By: Moses Osiro MA,

‘We will not enjoy security without development, we will not enjoy development without security, and we will not enjoy either without respect for human rights.’

Former United Nations Secretary-General, The Late Kofi Annan

Development is intrinsic to human rights. Defined as the inalienable freedoms to be enjoyed by all members of the human race as according to the Universal Declaration of Human Rights (UDHR), human rights can either be understood in terms of the recognition or respect for human dignity, moral guidelines meant to promote and protect human values and identity or the ability to improve one’s living standard. Human nature dictates that people will in most cases seek progressive pathways for positive growth which generally translate to the improvement or betterment of their wellbeing. In this regard, conditions limiting or hindering the ability of people to improve their wellbeing can be described as a situation of Structural violence. Structural violence refers to when human beings are influenced so that their somatic and mental realizations are below their potential realization (Galtung, 1969). In other words, when people are unable to access their basic human needs and basic rights, they’re exposed to situations of structural conflict which if unresolved, can frequently lead to manifest violence.  

A Kenyan Turkana woman fetching water in an environment threatened by dire human security, where Shalom-SCCRR peace and development interventions are expanding.

Among the warring communities in Eastern Africa, manifest and violent conflict is characterized by, inter-alia, loss of life and property; an indication that human rights, in all its fundamental facets, aren’t preserved and more importantly, human security is not guaranteed. In such situations, institutions are vital in providing systems through which both human security and human development are guaranteed. Dysfunctional institutions are therefore enablers of structural violence and manifest conflict. With this caveat in mind, the improvement of social conditions necessitates the formulation and implementation of robust intervention strategies that not only bolster institutional agency but also enhance the capacities of communities in pursuing sustainable peace and development in order for them to actualize their potentials. One of the leading organizations implementing its strategies based on the above-mentioned dictum is the Shalom Center for Conflict Resolution and Reconciliation (Shalom-SCCRR).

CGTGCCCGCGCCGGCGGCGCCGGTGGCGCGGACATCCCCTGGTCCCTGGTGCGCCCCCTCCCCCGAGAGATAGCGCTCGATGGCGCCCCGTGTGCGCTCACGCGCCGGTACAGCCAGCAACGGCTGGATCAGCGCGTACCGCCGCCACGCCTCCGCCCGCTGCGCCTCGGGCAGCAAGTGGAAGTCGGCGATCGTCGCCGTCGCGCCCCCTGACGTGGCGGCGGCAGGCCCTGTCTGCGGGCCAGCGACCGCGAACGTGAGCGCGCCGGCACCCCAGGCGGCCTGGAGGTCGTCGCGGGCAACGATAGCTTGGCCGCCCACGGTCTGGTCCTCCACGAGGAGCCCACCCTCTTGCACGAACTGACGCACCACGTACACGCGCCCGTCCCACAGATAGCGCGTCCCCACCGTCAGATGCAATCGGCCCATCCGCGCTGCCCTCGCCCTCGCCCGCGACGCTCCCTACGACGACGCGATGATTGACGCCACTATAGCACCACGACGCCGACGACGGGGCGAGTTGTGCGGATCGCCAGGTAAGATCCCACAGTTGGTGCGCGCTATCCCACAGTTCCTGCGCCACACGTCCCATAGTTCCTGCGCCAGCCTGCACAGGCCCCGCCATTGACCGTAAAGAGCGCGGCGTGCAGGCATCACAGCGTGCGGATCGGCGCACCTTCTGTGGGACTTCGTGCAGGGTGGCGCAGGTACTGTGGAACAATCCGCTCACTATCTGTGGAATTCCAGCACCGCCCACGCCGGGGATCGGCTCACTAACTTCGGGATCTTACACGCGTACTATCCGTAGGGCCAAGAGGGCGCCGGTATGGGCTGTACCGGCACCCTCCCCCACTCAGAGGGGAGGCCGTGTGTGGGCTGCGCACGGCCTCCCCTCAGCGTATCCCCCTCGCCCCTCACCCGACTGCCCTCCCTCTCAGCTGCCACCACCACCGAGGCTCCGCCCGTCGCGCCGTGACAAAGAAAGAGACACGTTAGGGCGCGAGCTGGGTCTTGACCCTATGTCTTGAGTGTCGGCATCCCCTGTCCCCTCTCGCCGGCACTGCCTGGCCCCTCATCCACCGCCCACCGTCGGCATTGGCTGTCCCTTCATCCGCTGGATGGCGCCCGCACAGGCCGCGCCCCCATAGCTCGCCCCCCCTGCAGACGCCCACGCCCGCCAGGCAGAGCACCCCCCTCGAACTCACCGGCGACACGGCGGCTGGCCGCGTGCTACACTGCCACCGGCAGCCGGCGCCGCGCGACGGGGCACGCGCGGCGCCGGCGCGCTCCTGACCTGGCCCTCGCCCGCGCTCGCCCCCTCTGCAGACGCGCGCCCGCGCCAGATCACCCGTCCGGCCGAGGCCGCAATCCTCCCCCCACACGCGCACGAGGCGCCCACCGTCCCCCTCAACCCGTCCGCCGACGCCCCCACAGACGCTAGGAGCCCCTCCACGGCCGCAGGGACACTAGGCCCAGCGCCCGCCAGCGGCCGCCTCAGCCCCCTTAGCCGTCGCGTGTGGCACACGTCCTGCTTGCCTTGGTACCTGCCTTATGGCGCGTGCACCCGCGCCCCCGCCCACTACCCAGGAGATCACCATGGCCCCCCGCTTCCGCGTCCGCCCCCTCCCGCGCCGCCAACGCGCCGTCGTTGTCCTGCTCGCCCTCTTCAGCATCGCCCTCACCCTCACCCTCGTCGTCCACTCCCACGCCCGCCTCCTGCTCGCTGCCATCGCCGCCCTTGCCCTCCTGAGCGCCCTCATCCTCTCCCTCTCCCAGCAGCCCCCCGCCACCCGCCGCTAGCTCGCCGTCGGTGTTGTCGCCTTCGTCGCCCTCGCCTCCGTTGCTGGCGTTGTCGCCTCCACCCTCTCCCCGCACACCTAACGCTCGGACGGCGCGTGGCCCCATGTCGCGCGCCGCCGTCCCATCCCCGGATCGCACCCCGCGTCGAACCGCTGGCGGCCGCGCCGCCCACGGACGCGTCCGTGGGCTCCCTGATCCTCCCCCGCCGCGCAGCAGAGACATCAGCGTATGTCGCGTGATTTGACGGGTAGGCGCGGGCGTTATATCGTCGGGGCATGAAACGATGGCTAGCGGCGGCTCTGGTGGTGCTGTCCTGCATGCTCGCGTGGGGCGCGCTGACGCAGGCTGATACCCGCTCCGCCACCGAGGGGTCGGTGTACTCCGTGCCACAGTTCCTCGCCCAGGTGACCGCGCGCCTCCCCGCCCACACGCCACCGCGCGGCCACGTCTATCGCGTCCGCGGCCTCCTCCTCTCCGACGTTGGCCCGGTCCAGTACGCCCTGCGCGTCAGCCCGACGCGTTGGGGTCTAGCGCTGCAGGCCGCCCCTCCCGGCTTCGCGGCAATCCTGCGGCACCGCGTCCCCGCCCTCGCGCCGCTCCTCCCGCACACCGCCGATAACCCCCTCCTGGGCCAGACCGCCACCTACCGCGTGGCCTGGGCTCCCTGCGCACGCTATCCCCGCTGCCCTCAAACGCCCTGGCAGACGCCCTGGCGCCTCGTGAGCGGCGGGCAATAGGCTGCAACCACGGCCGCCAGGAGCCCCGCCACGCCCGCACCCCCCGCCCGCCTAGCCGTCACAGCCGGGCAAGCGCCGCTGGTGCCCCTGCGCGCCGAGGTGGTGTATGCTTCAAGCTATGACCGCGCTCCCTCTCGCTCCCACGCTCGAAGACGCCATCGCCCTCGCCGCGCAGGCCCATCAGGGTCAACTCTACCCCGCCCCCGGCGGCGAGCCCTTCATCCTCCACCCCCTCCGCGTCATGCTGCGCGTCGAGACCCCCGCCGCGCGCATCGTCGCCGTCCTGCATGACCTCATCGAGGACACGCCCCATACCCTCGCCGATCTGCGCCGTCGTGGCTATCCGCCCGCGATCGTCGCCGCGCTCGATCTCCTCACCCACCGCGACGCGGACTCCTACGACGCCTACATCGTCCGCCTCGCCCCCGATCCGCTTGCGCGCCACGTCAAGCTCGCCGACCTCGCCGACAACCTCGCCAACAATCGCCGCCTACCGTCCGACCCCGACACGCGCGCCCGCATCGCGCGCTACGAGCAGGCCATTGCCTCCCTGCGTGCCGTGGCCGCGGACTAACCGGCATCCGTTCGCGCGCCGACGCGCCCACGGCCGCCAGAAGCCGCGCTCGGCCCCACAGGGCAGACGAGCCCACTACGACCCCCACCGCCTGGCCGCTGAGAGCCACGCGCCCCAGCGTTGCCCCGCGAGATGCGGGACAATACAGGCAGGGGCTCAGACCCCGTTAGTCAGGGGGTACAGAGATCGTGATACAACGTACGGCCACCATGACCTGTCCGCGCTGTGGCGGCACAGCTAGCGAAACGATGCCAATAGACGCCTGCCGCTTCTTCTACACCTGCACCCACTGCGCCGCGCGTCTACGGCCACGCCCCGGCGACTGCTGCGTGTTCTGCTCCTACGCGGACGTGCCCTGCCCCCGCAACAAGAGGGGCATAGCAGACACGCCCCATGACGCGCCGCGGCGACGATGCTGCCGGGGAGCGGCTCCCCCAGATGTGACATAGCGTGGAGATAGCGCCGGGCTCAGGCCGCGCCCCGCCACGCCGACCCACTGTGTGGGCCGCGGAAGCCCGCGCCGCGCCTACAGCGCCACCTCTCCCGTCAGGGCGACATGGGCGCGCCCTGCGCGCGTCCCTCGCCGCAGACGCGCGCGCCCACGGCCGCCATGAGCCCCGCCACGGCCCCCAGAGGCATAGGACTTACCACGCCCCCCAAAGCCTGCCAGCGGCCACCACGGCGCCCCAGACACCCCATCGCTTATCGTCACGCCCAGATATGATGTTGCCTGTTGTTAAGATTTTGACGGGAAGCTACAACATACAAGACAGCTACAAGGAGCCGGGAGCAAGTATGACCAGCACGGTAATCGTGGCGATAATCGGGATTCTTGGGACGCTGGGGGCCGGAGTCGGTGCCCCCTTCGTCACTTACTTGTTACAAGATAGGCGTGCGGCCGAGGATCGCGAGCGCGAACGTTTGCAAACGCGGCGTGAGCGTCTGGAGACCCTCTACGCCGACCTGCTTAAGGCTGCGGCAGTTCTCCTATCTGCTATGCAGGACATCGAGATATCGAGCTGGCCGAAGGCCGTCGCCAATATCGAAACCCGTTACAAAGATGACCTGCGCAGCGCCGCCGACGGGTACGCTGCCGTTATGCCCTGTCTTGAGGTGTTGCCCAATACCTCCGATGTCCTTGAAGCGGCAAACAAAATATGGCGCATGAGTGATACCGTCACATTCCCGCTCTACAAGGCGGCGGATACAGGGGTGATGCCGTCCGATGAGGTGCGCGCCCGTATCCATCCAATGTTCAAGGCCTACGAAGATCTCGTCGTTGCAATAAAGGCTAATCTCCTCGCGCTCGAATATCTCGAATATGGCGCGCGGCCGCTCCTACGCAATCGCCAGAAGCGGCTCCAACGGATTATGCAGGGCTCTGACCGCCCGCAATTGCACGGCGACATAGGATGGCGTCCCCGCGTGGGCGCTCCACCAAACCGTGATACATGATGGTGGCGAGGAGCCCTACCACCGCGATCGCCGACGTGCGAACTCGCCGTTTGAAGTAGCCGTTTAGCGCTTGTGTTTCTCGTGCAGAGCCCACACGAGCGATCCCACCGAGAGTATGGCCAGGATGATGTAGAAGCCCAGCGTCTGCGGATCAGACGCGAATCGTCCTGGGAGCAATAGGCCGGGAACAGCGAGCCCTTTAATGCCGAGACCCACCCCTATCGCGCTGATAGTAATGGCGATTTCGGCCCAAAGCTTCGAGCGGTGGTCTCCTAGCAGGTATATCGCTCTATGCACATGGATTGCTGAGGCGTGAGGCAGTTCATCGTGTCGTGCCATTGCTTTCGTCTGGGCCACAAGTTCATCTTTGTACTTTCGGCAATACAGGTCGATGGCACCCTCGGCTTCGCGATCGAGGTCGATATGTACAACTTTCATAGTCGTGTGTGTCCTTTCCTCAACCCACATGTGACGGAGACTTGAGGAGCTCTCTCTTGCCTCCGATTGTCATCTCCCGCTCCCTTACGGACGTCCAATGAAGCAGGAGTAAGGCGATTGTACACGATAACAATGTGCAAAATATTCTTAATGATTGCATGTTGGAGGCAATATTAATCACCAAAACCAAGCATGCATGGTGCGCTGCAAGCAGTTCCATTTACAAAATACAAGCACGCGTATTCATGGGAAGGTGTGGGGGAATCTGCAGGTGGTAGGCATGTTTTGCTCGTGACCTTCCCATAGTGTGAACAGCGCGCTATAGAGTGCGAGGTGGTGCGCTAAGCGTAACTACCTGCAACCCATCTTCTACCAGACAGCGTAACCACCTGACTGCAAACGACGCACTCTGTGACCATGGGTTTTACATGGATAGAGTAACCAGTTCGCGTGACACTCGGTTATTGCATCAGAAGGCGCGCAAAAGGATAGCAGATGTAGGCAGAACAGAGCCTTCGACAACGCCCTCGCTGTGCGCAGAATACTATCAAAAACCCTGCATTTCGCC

Shalom-SCCRR is a non-political and non-profit organization which is inter-religious and non-sectarian, and is committed to conflict transformation in peace-building within conflict environments of Eastern Africa. With a highly qualified team of men and women predominantly from Africa, the vision, mission and values of Shalom-SCCRR are centered on transforming the social contexts of manifest and structural violence, with their inherent violations of human rights, to firstly, situations of negative peace (stopping the killing, maiming and displacement) followed by positive peace (where all sides become mutually committed to the human security, development and interdependent wellbeing of each other).

Shalom-SCCRR’s intervention programs are both locally and globally renowned by like-minded organizations for their contributions toward observing and promoting human rights. For instance, Shalom-SCCRR received accreditation from the United Nations (U.N), which is the world’s institutional embodiment of peace, dignity and equality, for its great work in conflict resolution and peacebuilding in Africa.

Shalom distinguishes itself by its unique way of working, incorporating theory through research and practice through training on skills in conflict resolution and transformation. The organisation has a growing reputation for its peacebuilding work, professionalism, high research ability, and conflict sensitivity. Its well -structured training modules on analytical skills and knowledge of peacebuilding is a major contributor to our work…Shalom is unquestionably an exceptional organization to partner with. Shalom’s experience in the region suggests that the UN and Shalom would greatly benefit from this association”. IGAD’S endorsement of Shalom-SCCRR to the United Nations

Shalom-SCCRR’s collaborative and comprehensive intervention methodology is vested fully on cooperating with affected communities in order to set up locally-owned conflict management frameworks. Based on this collaborative methodology, Shalom-SCCRR can therefore derive data from the community through a very delicate, intense and thorough conflict analytical process, then apply the most suitable and strategic interventions to the nature of the conflict. By doing so, manifest and structural violence are transformed to conflict settlement >> negative peace >> to positive peace. Positive Peace is when all sides are mutually committed to the security, development and wellbeing of each other It is when all sides are absolutely committed to mutual independent co-existence ensuring human rights are actualized to the optimum (Devine, 2016).